Experimental rock is a subgenre of rock music which pushes the boundaries of common composition and performance technique or which experiments with the basic elements of the genre. Artists aim to liberate and innovate, with some of the genre's distinguishing characteristics being improvisational performances, avant-garde influences, odd instrumentation, opaque lyrics, unorthodox structures and rhythms, an underlying rejection of commercial aspirations. From its inception, rock music was experimental, but it was not until the late 1960s that rock artists began creating extended and complex compositions through advancements in multitrack recording. In 1967, the genre was as commercially viable as pop music, but by 1970, most of its leading players had incapacitated themselves in some form. In Germany, the krautrock subgenre merged elements of improvisation and psychedelic rock with avant-garde and contemporary classical pieces. In the 1970s, significant musical crossbreeding took place in tandem with the developments of punk and new wave, DIY experimentation, electronic music.
Funk, jazz-rock, fusion rhythms became integrated into experimental rock music. The first wave of 1980s experimental rock groups had few direct precedents for their sound. In the decade, avant-rock pursued a psychedelic aesthetic that differed from the self-consciousness and vigilance of earlier post-punk. During the 1990s, a loose movement known as post-rock became the dominant form of experimental rock; as of the 2010s, the term "experimental rock" has fallen to indiscriminate use, with many modern rock bands being categorized under prefixes such as "post-", "kraut-", "psych-", "noise-". Although experimentation had always existed in rock music, it was not until the late 1960s that new openings were created from the aesthetic intersecting with the social. In 1966, the boundaries between pop music and the avant-garde began to blur as rock albums were conceived and executed as distinct, extended statements. Self-taught rock musicians in the middle and late 1960s drew from the work of composers such as John Cage, Karlheinz Stockhausen, Luciano Berio.
Academic Bill Martin writes: "in the case of imitative painters, what came out was always derivative, whereas in the case of rock music, the result could be quite original, because assimilation and imitation are integral parts of the language of rock." Martin says that the advancing technology of multitrack recording and mixing boards were more influential to experimental rock than electronic instruments such as the synthesizer, allowing the Beatles and the Beach Boys to become the first crop of non-classically trained musicians to create extended and complex compositions. Drawing from the influence of George Martin, the Beatles' producer, the Beach Boys' Brian Wilson, music producers after the mid 1960s began to view the recording studio as an instrument used to aid the process of composition; when the Beach Boys' Pet Sounds was released to a four-month chart stay in the British top 10, many British groups responded to the album by making more experimental use of recording studio techniques.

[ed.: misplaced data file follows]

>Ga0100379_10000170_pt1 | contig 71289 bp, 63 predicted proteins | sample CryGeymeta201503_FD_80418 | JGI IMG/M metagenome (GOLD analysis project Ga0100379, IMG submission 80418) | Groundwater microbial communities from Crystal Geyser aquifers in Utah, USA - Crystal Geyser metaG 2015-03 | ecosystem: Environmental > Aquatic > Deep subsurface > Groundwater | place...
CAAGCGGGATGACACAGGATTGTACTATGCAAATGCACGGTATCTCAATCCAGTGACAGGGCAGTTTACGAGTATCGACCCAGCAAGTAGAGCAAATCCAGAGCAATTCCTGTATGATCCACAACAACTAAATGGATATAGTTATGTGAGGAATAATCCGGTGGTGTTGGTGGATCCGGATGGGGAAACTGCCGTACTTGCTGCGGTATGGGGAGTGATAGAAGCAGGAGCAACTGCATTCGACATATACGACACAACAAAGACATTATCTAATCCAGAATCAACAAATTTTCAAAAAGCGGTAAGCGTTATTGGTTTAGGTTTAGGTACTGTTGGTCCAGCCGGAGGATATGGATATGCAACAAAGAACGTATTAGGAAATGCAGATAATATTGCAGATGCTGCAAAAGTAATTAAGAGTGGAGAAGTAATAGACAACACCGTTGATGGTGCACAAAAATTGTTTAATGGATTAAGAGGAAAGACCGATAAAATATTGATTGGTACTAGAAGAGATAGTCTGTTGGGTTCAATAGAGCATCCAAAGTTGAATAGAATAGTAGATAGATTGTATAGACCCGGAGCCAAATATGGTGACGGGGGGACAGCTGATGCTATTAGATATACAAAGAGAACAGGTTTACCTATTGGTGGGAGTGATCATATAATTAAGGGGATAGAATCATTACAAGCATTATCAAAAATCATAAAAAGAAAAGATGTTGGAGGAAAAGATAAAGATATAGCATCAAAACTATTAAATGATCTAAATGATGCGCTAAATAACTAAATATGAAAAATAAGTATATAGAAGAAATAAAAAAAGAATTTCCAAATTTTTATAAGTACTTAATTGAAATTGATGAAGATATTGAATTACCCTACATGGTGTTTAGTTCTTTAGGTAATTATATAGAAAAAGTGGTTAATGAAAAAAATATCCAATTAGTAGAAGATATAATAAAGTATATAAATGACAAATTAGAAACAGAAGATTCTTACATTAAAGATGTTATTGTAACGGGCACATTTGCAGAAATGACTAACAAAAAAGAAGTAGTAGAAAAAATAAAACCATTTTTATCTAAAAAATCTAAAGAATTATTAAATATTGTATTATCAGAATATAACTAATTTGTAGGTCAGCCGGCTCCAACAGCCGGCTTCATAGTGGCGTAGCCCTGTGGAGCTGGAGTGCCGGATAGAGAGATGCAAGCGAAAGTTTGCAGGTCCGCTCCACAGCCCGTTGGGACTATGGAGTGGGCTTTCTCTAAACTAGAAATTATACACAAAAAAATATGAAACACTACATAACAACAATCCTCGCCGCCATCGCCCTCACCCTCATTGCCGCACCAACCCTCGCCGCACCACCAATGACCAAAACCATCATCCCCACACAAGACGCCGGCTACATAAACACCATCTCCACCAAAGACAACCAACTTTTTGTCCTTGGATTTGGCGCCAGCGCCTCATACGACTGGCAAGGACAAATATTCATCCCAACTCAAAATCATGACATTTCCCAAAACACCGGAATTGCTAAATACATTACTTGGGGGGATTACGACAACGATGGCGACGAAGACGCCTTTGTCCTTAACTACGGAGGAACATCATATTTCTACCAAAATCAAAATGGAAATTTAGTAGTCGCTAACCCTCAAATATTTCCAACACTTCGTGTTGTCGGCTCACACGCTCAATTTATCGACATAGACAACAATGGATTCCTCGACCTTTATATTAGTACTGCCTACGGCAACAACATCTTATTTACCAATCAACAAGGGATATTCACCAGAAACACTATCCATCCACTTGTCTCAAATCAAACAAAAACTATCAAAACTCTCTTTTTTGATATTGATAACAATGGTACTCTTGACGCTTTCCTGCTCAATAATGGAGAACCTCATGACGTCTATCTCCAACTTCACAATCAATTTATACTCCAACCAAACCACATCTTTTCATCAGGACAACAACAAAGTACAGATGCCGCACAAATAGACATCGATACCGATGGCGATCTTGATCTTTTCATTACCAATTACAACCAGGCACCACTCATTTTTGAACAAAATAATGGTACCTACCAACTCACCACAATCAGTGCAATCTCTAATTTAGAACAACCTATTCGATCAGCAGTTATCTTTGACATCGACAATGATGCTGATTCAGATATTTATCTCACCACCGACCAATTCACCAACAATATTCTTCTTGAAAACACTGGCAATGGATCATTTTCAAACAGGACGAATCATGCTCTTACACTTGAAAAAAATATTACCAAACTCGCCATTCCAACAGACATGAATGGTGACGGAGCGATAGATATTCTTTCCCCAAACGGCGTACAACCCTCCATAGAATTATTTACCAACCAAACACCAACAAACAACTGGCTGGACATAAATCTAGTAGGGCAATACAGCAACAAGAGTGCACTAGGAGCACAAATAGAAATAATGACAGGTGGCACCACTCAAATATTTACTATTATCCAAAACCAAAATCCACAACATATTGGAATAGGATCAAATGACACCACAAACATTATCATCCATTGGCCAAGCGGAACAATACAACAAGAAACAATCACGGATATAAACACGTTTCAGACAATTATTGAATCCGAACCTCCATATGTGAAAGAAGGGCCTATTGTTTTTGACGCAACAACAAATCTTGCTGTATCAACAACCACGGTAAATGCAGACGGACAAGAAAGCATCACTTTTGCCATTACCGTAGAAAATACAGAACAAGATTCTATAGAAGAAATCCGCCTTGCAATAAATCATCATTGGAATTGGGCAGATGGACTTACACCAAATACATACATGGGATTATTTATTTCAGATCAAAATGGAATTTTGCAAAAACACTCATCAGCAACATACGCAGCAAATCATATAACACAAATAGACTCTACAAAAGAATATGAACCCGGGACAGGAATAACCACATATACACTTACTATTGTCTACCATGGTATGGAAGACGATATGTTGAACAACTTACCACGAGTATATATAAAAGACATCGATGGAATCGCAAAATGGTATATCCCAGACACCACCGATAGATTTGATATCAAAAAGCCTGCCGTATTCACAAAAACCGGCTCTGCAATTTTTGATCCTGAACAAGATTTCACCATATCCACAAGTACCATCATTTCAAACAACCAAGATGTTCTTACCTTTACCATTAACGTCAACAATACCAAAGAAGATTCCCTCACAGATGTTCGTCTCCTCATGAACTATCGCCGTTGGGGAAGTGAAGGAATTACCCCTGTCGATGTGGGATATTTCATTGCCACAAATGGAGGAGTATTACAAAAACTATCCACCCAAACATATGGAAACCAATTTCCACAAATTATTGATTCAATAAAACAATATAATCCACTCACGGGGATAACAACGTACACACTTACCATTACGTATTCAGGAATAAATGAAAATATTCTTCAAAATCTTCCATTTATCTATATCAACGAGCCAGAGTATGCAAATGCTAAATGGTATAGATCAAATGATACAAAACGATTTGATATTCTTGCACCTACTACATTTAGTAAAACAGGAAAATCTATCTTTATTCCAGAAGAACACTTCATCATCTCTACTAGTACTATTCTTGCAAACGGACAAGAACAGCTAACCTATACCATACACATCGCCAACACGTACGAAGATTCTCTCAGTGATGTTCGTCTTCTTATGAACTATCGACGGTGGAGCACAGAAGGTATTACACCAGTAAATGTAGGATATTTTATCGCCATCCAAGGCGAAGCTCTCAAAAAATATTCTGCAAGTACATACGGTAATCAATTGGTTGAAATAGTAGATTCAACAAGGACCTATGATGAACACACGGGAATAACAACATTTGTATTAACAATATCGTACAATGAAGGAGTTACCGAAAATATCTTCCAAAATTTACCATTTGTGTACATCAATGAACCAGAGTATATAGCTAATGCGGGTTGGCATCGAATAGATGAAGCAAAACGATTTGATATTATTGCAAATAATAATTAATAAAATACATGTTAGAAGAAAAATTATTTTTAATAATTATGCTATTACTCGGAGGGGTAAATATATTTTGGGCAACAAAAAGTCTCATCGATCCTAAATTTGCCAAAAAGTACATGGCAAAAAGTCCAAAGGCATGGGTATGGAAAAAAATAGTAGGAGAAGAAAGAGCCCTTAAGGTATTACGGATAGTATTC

In the late 1960s, groups such as the Mothers of Invention, the Velvet Underground, the Fugs, the Beatles, the Jimi Hendrix Experience began incorporating elements such as avant-garde music, sound collage, poetry in their work. Historian David Simonelli writes that, further to the Beatles' "Tomorrow Never Knows", the band's February 1967 double A-side single, pairing "Strawberry Fields Forever" with "Penny Lane", "establish the Beatles as the most avant-garde composers of the postwar era". Aside from the Beatles, author Doyle Greene identifies Frank Zappa, the Velvet Underground, Plastic Ono Band, Captain Beefheart, Pink Floyd, the Soft Machine and Nico as "pioneers of avant-rock". In addition, The Quietus' Ben Graham described duos the Silver Apples and Suicide as antecedents of avant-rock. In the opinion of Stuart Rosenberg, the first "noteworthy" experimental rock group was the Mothers of Invention led by composer Frank Zappa, who professor Kelly Fisher Lowe claims "set the tone" for experimental rock with the way he incorporated "countertextural aspects... calling attention to the recordedness of the album."
This would be reflected in other contemporary experimental rock LPs, such as the Beach Boys' Pet Sounds and Smile, the Who's The Who Sell Out and Tommy, the Beatles' Sgt. Pepper's Lonely Hearts Club Band; the Velvet Underground were a "groundbreaking group in experimental rock", according to Rosenberg, "even further out of step with popular culture than the early recordings of the Mothers of Invention." The band were playing experimental rock in 1965 before other significant countercultural rock scenes had developed, pioneering avant-rock through their integration of minimalist rock and avant-garde ideas. The Beatles' album Sgt. Pepper's inspired a new consideration for experimental rock as commercially viable music. Once the group released their December 1967 film Magical Mystery Tour, author Barry Faulk writes, "pop music and experimental rock were synonymous, the Beatles stood at the apex of a progressive movement in musical capitalism"; as progressive rock developed, experimental rock acquired notoriety alongside art rock.